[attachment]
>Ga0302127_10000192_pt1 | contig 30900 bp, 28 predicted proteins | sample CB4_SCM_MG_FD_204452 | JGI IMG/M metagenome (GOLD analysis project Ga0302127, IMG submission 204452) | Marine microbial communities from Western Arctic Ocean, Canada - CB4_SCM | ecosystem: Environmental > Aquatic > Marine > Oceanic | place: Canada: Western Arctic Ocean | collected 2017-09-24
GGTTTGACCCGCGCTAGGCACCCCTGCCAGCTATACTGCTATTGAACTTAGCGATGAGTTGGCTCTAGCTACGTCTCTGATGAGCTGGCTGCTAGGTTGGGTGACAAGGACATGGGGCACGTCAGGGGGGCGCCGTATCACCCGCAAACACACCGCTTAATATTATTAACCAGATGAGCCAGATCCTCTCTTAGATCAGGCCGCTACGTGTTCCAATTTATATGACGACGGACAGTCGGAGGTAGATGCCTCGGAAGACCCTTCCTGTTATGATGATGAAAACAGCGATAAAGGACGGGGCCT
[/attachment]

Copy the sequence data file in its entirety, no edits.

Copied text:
>Ga0302127_10000192_pt1 | contig 30900 bp, 28 predicted proteins | sample CB4_SCM_MG_FD_204452 | JGI IMG/M metagenome (GOLD analysis project Ga0302127, IMG submission 204452) | Marine microbial communities from Western Arctic Ocean, Canada - CB4_SCM | ecosystem: Environmental > Aquatic > Marine > Oceanic | place: Canada: Western Arctic Ocean | collected 2017-09-24
GGTTTGACCCGCGCTAGGCACCCCTGCCAGCTATACTGCTATTGAACTTAGCGATGAGTTGGCTCTAGCTACGTCTCTGATGAGCTGGCTGCTAGGTTGGGTGACAAGGACATGGGGCACGTCAGGGGGGCGCCGTATCACCCGCAAACACACCGCTTAATATTATTAACCAGATGAGCCAGATCCTCTCTTAGATCAGGCCGCTACGTGTTCCAATTTATATGACGACGGACAGTCGGAGGTAGATGCCTCGGAAGACCCTTCCTGTTATGATGATGAAAACAGCGATAAAGGACGGGGCCT